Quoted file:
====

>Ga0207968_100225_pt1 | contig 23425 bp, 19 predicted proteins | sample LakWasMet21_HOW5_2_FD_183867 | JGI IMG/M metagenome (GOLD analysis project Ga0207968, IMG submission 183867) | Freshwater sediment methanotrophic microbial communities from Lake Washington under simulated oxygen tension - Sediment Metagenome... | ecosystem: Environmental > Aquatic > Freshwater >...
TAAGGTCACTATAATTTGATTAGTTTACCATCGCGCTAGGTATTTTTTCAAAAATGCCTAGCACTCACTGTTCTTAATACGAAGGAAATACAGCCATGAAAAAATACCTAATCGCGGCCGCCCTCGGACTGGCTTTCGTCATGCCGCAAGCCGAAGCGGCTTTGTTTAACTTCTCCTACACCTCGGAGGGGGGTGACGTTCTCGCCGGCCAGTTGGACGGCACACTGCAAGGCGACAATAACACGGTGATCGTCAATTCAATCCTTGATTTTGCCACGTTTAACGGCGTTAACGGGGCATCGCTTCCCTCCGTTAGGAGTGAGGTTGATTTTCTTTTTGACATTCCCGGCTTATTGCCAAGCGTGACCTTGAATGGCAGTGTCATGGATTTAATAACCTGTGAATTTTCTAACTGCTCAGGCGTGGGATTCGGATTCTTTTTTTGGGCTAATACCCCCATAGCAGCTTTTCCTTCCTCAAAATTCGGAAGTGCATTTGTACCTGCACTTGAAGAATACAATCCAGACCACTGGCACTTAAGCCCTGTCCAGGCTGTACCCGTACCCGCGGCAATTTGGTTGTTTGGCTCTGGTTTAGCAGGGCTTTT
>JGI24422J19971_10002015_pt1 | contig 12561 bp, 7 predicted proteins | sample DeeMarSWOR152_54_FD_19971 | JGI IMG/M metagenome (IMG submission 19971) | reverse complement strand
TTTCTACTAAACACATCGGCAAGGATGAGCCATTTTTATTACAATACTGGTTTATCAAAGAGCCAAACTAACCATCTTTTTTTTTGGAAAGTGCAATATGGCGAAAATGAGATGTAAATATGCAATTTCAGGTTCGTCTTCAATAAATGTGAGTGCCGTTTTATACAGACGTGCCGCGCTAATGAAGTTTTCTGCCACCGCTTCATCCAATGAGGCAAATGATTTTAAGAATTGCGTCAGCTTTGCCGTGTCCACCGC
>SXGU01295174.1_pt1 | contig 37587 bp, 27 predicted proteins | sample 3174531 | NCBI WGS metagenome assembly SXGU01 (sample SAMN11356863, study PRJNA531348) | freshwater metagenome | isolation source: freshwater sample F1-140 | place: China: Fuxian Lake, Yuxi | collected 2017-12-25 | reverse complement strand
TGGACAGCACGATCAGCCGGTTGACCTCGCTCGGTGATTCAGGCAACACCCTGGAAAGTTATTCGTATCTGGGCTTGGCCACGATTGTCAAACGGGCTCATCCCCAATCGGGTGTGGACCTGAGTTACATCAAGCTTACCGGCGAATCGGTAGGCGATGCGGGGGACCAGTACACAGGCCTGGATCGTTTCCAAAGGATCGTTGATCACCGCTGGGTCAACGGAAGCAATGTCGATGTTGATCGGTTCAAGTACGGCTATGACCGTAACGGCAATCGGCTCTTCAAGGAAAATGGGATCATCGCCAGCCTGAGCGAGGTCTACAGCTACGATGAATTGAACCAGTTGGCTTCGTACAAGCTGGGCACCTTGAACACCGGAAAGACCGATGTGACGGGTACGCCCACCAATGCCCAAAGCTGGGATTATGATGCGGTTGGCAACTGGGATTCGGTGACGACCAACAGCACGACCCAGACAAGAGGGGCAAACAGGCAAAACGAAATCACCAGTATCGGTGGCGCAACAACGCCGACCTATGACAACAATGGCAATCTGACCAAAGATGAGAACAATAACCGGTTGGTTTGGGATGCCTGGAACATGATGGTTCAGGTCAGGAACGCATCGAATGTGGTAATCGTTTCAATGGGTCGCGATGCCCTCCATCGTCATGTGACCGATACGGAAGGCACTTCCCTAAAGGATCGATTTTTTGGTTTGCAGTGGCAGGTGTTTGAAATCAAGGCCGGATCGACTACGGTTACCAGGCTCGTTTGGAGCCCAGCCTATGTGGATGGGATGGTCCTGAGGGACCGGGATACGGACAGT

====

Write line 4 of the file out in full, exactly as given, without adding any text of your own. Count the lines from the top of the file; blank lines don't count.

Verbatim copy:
TTTCTACTAAACACATCGGCAAGGATGAGCCATTTTTATTACAATACTGGTTTATCAAAGAGCCAAACTAACCATCTTTTTTTTTGGAAAGTGCAATATGGCGAAAATGAGATGTAAATATGCAATTTCAGGTTCGTCTTCAATAAATGTGAGTGCCGTTTTATACAGACGTGCCGCGCTAATGAAGTTTTCTGCCACCGCTTCATCCAATGAGGCAAATGATTTTAAGAATTGCGTCAGCTTTGCCGTGTCCACCGC